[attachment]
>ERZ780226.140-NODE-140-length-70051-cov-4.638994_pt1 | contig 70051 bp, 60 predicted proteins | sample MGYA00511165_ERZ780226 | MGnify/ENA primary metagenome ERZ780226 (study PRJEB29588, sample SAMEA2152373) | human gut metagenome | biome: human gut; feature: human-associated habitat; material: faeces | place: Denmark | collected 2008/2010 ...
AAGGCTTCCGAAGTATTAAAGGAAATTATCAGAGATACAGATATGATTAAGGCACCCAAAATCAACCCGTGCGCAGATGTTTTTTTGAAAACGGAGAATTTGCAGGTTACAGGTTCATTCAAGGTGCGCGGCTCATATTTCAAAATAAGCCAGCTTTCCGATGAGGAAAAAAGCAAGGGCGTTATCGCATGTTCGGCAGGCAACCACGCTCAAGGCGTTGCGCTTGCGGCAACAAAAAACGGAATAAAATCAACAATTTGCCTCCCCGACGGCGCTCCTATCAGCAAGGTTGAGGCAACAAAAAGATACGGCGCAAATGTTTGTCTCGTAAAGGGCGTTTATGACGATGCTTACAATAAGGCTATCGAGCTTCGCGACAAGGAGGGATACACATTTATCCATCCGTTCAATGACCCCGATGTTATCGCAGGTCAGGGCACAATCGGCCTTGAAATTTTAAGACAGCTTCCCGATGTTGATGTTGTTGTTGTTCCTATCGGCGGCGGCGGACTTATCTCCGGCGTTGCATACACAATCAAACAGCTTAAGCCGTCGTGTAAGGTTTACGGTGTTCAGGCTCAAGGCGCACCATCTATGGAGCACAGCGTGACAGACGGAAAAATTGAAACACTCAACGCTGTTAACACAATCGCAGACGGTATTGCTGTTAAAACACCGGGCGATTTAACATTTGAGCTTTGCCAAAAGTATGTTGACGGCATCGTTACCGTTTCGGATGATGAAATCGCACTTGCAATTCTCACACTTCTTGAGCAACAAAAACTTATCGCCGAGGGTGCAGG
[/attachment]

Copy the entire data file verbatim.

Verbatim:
>ERZ780226.140-NODE-140-length-70051-cov-4.638994_pt1 | contig 70051 bp, 60 predicted proteins | sample MGYA00511165_ERZ780226 | MGnify/ENA primary metagenome ERZ780226 (study PRJEB29588, sample SAMEA2152373) | human gut metagenome | biome: human gut; feature: human-associated habitat; material: faeces | place: Denmark | collected 2008/2010 ...
AAGGCTTCCGAAGTATTAAAGGAAATTATCAGAGATACAGATATGATTAAGGCACCCAAAATCAACCCGTGCGCAGATGTTTTTTTGAAAACGGAGAATTTGCAGGTTACAGGTTCATTCAAGGTGCGCGGCTCATATTTCAAAATAAGCCAGCTTTCCGATGAGGAAAAAAGCAAGGGCGTTATCGCATGTTCGGCAGGCAACCACGCTCAAGGCGTTGCGCTTGCGGCAACAAAAAACGGAATAAAATCAACAATTTGCCTCCCCGACGGCGCTCCTATCAGCAAGGTTGAGGCAACAAAAAGATACGGCGCAAATGTTTGTCTCGTAAAGGGCGTTTATGACGATGCTTACAATAAGGCTATCGAGCTTCGCGACAAGGAGGGATACACATTTATCCATCCGTTCAATGACCCCGATGTTATCGCAGGTCAGGGCACAATCGGCCTTGAAATTTTAAGACAGCTTCCCGATGTTGATGTTGTTGTTGTTCCTATCGGCGGCGGCGGACTTATCTCCGGCGTTGCATACACAATCAAACAGCTTAAGCCGTCGTGTAAGGTTTACGGTGTTCAGGCTCAAGGCGCACCATCTATGGAGCACAGCGTGACAGACGGAAAAATTGAAACACTCAACGCTGTTAACACAATCGCAGACGGTATTGCTGTTAAAACACCGGGCGATTTAACATTTGAGCTTTGCCAAAAGTATGTTGACGGCATCGTTACCGTTTCGGATGATGAAATCGCACTTGCAATTCTCACACTTCTTGAGCAACAAAAACTTATCGCCGAGGGTGCAGG